“It’s not just reading English to the level of The Times or The Economist that takes a lot of people out of the mix,” Mr. Rossi said. “What problem does The New York Times solve for someone who is smart, Internet-savvy and living in Mumbai?”
But again: what problem does The New York Times solve for someone who is smart, Internet-savvy, and living in Longview, Texas? What can he get at the Times that he can’t get anywhere else on the web? If he wants a top-quality general-interest national newspaper, well, that’s the Times. But he can get that kind of international and national reporting from an aggregate of news sources. As a Times subscriber, I find myself constantly wanting the paper to cover American culture more broadly, and to reach beyond its hopeless NYC bias in this regard. At TMatt tirelessly points out, the paper’s former executive editor conceded publicly that the NYT is biased in its cultural coverage, and doesn’t even try to be balanced.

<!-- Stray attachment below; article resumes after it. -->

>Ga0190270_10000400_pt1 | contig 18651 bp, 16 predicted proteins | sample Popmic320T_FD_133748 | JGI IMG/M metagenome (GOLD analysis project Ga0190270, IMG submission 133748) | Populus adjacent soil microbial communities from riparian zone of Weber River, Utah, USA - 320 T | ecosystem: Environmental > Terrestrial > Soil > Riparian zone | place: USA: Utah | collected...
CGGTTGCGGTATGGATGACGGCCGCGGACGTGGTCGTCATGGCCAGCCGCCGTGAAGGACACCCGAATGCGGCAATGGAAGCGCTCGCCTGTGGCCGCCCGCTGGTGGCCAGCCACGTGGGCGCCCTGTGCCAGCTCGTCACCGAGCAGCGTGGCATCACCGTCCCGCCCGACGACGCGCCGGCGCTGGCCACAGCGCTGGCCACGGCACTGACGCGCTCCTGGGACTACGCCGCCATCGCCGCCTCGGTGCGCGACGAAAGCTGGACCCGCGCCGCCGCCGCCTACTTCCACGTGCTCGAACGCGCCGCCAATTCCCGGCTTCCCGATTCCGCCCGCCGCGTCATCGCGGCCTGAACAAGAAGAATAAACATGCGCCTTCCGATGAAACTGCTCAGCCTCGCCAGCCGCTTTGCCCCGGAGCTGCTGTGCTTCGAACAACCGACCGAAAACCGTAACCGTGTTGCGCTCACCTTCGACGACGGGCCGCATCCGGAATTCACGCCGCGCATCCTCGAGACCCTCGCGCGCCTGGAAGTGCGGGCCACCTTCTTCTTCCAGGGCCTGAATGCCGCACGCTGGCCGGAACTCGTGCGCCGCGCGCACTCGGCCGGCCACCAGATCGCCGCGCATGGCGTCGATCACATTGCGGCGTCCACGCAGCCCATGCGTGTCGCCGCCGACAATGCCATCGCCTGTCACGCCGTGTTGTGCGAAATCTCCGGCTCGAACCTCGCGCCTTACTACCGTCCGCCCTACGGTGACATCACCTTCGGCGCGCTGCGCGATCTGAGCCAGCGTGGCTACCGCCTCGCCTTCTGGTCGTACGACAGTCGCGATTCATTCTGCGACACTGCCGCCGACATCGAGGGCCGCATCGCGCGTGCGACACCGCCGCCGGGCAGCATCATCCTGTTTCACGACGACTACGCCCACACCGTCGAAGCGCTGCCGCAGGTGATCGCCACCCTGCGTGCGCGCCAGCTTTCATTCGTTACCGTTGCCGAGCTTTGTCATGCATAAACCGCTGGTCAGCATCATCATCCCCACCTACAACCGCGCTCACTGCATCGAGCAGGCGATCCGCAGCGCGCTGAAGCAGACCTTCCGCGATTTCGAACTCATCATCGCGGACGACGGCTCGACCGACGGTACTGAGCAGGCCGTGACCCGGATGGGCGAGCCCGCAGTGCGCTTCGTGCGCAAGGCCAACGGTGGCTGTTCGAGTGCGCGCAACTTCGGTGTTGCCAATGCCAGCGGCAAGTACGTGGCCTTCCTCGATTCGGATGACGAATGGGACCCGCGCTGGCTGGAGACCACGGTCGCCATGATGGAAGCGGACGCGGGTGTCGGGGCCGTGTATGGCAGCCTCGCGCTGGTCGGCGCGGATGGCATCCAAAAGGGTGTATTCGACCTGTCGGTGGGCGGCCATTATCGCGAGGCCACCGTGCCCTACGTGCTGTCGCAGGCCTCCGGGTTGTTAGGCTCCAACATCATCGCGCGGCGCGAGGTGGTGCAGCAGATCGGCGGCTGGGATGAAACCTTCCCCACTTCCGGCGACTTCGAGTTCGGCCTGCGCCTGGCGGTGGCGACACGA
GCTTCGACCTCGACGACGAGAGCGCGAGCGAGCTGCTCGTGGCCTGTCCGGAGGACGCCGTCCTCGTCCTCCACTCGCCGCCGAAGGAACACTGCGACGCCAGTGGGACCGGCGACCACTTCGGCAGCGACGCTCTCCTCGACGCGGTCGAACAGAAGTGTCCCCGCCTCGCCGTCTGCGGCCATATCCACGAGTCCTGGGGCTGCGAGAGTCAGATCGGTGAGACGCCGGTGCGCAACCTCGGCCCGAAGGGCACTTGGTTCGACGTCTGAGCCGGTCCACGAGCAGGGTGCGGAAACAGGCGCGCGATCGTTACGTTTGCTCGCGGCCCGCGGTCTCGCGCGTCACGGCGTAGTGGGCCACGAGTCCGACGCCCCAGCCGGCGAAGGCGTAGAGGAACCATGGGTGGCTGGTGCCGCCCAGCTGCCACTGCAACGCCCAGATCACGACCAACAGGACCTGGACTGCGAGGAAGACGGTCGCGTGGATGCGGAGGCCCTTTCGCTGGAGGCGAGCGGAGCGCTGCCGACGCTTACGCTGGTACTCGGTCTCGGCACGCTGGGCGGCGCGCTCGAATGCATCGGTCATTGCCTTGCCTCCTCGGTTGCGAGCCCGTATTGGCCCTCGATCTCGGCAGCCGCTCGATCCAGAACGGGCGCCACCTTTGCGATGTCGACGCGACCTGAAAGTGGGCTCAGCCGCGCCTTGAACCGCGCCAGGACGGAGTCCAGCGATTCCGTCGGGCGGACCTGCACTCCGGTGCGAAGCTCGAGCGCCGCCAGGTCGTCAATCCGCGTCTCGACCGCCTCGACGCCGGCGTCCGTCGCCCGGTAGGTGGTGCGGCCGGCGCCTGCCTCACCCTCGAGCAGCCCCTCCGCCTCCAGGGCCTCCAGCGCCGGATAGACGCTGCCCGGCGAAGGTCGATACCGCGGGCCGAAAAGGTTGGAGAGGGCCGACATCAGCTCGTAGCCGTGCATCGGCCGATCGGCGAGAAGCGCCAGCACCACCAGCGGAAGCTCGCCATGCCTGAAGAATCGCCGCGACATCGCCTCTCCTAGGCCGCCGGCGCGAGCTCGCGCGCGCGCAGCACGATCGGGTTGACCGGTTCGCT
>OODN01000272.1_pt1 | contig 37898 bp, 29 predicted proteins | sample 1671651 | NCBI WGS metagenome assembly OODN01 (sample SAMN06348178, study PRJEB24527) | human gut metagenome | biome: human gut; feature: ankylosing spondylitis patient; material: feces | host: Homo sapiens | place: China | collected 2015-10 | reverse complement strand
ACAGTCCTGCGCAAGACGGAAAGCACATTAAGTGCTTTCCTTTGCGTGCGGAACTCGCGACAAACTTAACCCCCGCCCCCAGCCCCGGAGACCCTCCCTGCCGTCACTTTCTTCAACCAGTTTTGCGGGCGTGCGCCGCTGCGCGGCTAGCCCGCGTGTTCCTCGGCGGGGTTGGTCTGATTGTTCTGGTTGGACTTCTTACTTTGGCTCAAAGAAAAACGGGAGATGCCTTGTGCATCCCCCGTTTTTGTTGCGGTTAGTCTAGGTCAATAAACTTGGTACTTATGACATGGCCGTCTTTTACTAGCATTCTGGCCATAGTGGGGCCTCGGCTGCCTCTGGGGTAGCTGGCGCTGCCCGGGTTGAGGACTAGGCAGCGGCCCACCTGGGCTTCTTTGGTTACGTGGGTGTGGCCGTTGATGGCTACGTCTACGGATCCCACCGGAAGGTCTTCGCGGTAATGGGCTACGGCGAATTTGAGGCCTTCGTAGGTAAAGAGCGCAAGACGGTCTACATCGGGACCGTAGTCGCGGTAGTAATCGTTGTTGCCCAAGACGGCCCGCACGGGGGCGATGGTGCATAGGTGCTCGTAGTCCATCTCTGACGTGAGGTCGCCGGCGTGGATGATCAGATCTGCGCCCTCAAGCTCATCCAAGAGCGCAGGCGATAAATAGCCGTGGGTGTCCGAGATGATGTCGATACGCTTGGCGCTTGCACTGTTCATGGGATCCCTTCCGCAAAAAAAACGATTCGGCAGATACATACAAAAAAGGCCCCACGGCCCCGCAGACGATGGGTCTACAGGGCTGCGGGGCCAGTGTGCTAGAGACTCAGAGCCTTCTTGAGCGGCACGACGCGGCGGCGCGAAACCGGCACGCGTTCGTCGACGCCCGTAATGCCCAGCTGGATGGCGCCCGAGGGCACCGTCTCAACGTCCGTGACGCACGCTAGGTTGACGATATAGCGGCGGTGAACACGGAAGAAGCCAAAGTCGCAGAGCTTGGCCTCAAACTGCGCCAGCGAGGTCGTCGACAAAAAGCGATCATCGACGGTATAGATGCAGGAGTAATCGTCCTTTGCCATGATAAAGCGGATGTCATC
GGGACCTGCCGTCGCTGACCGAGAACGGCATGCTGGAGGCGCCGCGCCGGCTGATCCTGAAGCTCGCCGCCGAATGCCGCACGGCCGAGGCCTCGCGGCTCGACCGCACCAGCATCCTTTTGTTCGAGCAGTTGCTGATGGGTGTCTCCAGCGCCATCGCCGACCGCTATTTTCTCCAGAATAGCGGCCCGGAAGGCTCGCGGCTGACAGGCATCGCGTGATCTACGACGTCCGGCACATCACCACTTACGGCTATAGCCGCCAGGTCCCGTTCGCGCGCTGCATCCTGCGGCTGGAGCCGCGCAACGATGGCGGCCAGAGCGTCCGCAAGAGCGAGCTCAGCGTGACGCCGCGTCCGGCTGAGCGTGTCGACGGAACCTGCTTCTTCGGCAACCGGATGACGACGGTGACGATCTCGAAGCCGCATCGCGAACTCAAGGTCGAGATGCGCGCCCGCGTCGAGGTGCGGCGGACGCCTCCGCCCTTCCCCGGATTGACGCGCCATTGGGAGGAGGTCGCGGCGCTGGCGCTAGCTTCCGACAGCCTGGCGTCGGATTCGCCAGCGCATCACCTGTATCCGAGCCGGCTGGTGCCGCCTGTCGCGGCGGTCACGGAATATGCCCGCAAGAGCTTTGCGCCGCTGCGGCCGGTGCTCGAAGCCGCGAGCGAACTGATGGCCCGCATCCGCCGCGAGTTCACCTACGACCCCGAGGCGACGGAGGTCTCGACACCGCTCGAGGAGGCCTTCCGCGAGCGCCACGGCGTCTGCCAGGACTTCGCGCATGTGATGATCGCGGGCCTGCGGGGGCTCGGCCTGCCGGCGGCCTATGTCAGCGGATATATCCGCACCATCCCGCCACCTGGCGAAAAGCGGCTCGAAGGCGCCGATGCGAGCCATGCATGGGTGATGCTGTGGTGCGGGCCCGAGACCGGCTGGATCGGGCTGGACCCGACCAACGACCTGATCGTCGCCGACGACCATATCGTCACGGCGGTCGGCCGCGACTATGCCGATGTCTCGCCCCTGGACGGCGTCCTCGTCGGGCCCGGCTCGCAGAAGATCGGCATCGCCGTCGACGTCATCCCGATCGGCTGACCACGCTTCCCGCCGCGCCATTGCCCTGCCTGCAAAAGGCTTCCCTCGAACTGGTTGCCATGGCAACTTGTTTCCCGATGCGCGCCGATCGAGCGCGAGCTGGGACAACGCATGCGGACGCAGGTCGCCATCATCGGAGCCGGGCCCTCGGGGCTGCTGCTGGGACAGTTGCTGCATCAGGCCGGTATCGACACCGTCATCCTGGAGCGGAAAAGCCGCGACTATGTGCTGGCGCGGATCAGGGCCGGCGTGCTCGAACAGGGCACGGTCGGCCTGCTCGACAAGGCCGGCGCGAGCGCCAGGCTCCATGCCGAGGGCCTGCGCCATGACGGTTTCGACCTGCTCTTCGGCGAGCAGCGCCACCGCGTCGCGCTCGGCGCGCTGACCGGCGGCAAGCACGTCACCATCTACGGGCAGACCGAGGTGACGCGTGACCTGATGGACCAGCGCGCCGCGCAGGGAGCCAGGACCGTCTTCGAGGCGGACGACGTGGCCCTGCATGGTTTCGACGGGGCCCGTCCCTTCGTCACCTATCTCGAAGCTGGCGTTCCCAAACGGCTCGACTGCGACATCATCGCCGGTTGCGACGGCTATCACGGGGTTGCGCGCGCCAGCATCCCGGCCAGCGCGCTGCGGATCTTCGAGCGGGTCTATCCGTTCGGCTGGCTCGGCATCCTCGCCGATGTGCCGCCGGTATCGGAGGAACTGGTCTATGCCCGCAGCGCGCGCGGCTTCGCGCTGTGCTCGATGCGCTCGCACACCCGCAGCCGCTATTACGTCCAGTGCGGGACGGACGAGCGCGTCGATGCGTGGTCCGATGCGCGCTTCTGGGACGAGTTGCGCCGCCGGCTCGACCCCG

I’ve brought this fact up on this site before, and people have pointed out that the paper’s cultural coverage reflects the social and cultural values of New York City. Fine, I get that. But if the paper needs to expand its reach beyond NYC, it needs to expand its editorial vision beyond the liberal NYC monocultural view.